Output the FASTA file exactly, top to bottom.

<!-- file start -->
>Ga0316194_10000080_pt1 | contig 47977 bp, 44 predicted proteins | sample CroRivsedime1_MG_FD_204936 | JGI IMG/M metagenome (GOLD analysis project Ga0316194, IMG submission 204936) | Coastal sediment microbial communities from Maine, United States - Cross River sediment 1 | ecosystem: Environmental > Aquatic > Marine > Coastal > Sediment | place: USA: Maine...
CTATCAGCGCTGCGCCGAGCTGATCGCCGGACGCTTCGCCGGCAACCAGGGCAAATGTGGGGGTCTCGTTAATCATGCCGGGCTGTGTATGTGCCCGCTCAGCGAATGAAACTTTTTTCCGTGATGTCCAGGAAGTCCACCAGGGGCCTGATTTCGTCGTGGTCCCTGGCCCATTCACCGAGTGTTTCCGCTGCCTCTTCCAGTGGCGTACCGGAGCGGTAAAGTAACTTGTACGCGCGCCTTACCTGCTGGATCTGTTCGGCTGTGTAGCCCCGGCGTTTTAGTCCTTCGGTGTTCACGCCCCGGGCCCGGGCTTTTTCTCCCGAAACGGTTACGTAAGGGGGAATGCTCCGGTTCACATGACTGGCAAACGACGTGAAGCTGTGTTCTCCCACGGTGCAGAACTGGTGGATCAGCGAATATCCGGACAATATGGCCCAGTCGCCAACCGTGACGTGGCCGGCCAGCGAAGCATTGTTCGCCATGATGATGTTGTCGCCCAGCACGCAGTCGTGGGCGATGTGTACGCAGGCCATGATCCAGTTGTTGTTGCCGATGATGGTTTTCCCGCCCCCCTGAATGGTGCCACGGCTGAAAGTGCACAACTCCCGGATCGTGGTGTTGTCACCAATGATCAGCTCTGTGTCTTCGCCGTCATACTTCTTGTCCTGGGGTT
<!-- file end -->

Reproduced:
>Ga0316194_10000080_pt1 | contig 47977 bp, 44 predicted proteins | sample CroRivsedime1_MG_FD_204936 | JGI IMG/M metagenome (GOLD analysis project Ga0316194, IMG submission 204936) | Coastal sediment microbial communities from Maine, United States - Cross River sediment 1 | ecosystem: Environmental > Aquatic > Marine > Coastal > Sediment | place: USA: Maine...
CTATCAGCGCTGCGCCGAGCTGATCGCCGGACGCTTCGCCGGCAACCAGGGCAAATGTGGGGGTCTCGTTAATCATGCCGGGCTGTGTATGTGCCCGCTCAGCGAATGAAACTTTTTTCCGTGATGTCCAGGAAGTCCACCAGGGGCCTGATTTCGTCGTGGTCCCTGGCCCATTCACCGAGTGTTTCCGCTGCCTCTTCCAGTGGCGTACCGGAGCGGTAAAGTAACTTGTACGCGCGCCTTACCTGCTGGATCTGTTCGGCTGTGTAGCCCCGGCGTTTTAGTCCTTCGGTGTTCACGCCCCGGGCCCGGGCTTTTTCTCCCGAAACGGTTACGTAAGGGGGAATGCTCCGGTTCACATGACTGGCAAACGACGTGAAGCTGTGTTCTCCCACGGTGCAGAACTGGTGGATCAGCGAATATCCGGACAATATGGCCCAGTCGCCAACCGTGACGTGGCCGGCCAGCGAAGCATTGTTCGCCATGATGATGTTGTCGCCCAGCACGCAGTCGTGGGCGATGTGTACGCAGGCCATGATCCAGTTGTTGTTGCCGATGATGGTTTTCCCGCCCCCCTGAATGGTGCCACGGCTGAAAGTGCACAACTCCCGGATCGTGGTGTTGTCACCAATGATCAGCTCTGTGTCTTCGCCGTCATACTTCTTGTCCTGGGGTT